Quasi-markets‘ have been introduced in long-term care in a number of European countries amidst a strong debate. In this context, the European Centre has been commissioned by the Swedish Ministry of Health and Social Affairs to analyse the Make or Buy decision in long-term care. The research focused on: what economic theory tells us about how to develop effective policies in this area; what can we learn from the experience of quasi-markets in other countries (England, Denmark, Germany and the Netherlands); how ownership affects quality; and how to assess quality in long-term care. The report is now available for download and three European Centre Policy Briefs will be published from September onwards. Read more
Cuts on Healthcare Spending in Portugal: Resilience amidst Difficulties in Accessing Services
This Report by Ricardo Rodrigues and Katharine Schulmann examines the effects of public spending cuts on healthcare implemented in the wake of the crisis in Portugal. It includes a detailed analysis of the cuts and their consequences in terms of access to care, as well as case studies on the impact of the measures and mitigating efforts on three healthcare providers on the ground. This is part of wider research carried out at the European Centre on the topic of the crisis and access to healthcare. The report on Portugal is meant as an input for Eurofound’s forthcoming Report on “Access to Healthcare in Times of Crisis” due to be published in autumn 2014. Read more.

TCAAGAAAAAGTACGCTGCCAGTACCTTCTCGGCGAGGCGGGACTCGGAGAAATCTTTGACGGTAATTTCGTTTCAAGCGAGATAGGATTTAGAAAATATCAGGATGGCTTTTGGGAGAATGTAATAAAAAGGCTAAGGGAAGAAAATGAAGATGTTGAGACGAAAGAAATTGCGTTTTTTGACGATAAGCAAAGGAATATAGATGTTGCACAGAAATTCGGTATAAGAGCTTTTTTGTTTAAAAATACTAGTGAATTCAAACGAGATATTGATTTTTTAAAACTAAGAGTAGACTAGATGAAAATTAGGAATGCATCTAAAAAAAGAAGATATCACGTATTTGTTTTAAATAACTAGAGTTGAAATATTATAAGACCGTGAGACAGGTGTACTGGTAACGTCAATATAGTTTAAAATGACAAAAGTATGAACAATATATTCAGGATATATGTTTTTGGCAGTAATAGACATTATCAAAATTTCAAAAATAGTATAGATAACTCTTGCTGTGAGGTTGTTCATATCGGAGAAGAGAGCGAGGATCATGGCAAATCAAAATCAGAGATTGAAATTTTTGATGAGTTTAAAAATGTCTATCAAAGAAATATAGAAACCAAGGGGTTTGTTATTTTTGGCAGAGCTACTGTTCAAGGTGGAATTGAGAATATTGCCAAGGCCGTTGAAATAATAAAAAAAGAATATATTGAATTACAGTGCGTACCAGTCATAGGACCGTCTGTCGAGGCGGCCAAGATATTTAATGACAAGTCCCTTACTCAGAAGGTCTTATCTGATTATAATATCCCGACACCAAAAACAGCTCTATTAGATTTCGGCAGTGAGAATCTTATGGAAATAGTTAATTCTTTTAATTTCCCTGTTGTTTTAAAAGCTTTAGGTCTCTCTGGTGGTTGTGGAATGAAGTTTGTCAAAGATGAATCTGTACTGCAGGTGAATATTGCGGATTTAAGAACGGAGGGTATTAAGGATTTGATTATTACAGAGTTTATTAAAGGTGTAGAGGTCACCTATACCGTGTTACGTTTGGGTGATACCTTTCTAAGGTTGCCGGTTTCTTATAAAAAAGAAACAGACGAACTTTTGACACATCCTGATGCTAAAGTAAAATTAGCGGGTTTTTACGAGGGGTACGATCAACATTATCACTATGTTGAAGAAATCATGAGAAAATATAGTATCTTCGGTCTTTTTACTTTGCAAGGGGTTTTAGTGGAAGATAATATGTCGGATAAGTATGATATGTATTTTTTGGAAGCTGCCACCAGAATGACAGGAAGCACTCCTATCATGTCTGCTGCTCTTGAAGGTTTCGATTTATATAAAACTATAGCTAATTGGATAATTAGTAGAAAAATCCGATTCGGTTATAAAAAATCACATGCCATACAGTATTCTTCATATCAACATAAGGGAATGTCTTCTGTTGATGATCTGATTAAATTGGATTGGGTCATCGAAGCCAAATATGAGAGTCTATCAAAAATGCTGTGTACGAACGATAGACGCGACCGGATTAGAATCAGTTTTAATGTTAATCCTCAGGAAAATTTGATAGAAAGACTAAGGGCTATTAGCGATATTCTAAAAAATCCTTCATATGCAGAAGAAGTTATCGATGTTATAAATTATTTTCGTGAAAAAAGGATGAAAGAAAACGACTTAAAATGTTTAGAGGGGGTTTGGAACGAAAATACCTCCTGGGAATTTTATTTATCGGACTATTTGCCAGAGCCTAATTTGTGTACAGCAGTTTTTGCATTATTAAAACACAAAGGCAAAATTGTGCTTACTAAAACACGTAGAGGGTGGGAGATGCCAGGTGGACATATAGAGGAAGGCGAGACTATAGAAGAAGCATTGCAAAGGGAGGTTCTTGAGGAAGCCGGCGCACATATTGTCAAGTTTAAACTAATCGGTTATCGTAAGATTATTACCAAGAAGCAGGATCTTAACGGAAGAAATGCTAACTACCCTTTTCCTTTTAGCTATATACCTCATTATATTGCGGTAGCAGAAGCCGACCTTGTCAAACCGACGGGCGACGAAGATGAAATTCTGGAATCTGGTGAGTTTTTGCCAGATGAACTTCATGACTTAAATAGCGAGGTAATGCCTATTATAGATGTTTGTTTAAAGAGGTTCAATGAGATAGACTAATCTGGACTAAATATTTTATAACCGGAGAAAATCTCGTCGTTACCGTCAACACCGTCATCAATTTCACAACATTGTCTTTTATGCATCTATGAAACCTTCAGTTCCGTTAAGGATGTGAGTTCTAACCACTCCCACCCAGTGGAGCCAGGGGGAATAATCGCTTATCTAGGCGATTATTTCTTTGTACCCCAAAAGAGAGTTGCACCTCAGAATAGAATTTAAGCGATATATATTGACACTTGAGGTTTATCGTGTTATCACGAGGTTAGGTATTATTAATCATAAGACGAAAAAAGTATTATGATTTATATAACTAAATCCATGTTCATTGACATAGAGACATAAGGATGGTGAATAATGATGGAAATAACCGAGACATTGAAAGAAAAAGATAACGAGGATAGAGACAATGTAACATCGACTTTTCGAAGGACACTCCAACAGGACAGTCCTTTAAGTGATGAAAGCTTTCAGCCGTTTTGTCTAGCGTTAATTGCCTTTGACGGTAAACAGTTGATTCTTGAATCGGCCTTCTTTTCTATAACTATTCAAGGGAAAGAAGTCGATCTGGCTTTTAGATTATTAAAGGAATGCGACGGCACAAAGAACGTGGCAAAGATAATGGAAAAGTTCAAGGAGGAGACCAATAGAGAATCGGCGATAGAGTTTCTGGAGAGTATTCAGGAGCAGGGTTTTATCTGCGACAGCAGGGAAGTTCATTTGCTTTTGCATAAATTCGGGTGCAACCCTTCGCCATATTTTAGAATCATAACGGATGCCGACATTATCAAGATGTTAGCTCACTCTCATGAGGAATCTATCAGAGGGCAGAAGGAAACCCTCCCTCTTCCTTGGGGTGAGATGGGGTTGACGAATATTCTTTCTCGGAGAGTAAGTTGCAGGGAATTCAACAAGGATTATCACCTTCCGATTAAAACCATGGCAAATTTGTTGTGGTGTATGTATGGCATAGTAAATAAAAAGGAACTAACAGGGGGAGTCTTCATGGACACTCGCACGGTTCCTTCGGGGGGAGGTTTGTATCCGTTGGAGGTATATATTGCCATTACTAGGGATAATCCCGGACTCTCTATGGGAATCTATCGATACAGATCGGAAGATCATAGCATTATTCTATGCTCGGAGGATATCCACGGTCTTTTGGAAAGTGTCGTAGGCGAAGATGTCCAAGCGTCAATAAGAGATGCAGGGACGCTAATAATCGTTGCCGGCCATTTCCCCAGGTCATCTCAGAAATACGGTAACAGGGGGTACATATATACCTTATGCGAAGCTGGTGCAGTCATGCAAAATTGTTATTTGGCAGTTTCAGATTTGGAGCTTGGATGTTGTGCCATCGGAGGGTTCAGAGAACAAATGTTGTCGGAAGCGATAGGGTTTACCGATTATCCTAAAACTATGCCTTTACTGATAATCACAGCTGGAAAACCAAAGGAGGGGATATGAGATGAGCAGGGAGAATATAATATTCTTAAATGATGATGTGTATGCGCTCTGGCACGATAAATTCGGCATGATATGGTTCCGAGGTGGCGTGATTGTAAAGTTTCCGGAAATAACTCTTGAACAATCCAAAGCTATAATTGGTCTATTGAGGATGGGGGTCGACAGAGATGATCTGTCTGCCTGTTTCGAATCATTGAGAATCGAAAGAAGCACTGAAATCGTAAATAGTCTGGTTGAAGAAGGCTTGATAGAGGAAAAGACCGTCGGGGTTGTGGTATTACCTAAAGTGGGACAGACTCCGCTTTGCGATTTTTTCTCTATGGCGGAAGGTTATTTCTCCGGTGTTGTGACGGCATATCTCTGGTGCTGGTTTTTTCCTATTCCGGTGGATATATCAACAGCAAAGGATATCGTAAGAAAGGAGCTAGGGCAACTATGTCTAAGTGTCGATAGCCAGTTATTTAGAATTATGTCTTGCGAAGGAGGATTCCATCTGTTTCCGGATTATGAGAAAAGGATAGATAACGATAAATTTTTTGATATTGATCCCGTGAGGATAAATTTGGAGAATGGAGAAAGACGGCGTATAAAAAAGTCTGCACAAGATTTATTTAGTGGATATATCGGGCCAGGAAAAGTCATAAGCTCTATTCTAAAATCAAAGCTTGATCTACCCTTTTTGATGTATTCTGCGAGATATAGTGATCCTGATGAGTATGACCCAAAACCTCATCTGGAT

The opinions expressed in this report on Portugal are those of the authors only and do not represent Eurofound’s official position. Download report here.
New Policy Brief: Workers’ Worries and Labour Market Policies
This Policy Brief by Pieter Vanhuysse summarizes the latest evidence on active labour market policy (ALMP) spending and Employment Protection Legislation in OECD countries. It then summarizes theoretical findings from Tepe & Vanhuysse 2013 and argues that unions but not left-wing parties today increasingly take into account the re-employability worries of their members and have therefore adopted ALMPs as a second-best priority. Read more.
New book: Welfare in an Idle Society
A Primer on Re-Designing Social Security
to Cope with Global Ageing and
21st Century Pension Future:
Austria as a Case in Point.